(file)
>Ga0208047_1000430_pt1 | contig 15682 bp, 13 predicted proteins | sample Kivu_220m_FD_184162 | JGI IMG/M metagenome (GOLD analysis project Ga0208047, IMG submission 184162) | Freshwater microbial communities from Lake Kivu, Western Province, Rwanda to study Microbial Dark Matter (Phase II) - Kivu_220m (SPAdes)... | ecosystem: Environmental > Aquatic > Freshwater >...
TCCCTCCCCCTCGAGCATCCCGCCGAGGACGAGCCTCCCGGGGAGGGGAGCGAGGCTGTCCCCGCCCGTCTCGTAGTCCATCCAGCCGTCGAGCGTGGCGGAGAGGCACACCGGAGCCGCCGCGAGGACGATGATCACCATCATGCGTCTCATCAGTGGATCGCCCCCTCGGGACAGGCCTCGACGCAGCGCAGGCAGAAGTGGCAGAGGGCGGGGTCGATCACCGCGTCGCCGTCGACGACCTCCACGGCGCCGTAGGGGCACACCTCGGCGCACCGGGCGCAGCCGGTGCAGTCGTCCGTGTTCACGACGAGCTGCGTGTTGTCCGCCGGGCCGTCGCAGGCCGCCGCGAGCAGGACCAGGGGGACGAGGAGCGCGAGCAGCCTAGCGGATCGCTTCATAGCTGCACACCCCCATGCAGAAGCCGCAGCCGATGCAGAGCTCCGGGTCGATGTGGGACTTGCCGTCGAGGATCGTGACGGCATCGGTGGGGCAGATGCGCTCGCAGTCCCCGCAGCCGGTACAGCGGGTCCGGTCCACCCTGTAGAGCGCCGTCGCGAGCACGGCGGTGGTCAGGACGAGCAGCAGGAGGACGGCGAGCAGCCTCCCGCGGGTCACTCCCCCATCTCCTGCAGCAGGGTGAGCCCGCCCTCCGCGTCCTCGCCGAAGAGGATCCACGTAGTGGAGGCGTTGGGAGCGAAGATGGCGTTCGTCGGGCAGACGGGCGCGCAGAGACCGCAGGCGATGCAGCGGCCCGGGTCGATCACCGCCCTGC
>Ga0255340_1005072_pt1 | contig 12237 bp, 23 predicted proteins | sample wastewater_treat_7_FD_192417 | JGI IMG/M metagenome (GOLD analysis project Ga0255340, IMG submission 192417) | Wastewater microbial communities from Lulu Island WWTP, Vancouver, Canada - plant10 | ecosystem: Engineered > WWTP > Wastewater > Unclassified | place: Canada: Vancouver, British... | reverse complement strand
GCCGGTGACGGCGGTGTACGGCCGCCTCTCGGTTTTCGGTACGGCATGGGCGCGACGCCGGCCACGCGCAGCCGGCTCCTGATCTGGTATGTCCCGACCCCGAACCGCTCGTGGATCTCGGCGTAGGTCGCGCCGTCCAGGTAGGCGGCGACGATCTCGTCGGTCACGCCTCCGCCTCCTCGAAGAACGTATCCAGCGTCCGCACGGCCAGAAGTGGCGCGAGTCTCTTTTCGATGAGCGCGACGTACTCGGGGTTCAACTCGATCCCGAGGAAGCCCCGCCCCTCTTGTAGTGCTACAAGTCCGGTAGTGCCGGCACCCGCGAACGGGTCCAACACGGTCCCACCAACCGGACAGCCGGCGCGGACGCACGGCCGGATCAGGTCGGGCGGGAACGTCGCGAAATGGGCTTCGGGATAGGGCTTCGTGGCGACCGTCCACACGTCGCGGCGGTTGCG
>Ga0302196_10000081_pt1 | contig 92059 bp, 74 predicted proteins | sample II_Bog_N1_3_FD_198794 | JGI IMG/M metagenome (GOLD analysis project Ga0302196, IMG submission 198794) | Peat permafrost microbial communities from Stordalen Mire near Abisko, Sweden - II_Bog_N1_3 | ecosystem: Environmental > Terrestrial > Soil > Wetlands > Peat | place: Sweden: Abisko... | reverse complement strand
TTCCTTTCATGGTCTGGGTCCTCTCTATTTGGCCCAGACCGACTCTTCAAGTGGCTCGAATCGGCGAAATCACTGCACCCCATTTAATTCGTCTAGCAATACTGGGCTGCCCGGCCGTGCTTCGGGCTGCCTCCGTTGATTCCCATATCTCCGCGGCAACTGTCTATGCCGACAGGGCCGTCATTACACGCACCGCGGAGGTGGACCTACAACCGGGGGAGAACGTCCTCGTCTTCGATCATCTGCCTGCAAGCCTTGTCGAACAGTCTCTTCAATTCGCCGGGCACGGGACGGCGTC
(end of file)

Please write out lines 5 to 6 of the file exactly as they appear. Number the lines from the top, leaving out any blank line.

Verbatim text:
>Ga0302196_10000081_pt1 | contig 92059 bp, 74 predicted proteins | sample II_Bog_N1_3_FD_198794 | JGI IMG/M metagenome (GOLD analysis project Ga0302196, IMG submission 198794) | Peat permafrost microbial communities from Stordalen Mire near Abisko, Sweden - II_Bog_N1_3 | ecosystem: Environmental > Terrestrial > Soil > Wetlands > Peat | place: Sweden: Abisko... | reverse complement strand
TTCCTTTCATGGTCTGGGTCCTCTCTATTTGGCCCAGACCGACTCTTCAAGTGGCTCGAATCGGCGAAATCACTGCACCCCATTTAATTCGTCTAGCAATACTGGGCTGCCCGGCCGTGCTTCGGGCTGCCTCCGTTGATTCCCATATCTCCGCGGCAACTGTCTATGCCGACAGGGCCGTCATTACACGCACCGCGGAGGTGGACCTACAACCGGGGGAGAACGTCCTCGTCTTCGATCATCTGCCTGCAAGCCTTGTCGAACAGTCTCTTCAATTCGCCGGGCACGGGACGGCGTC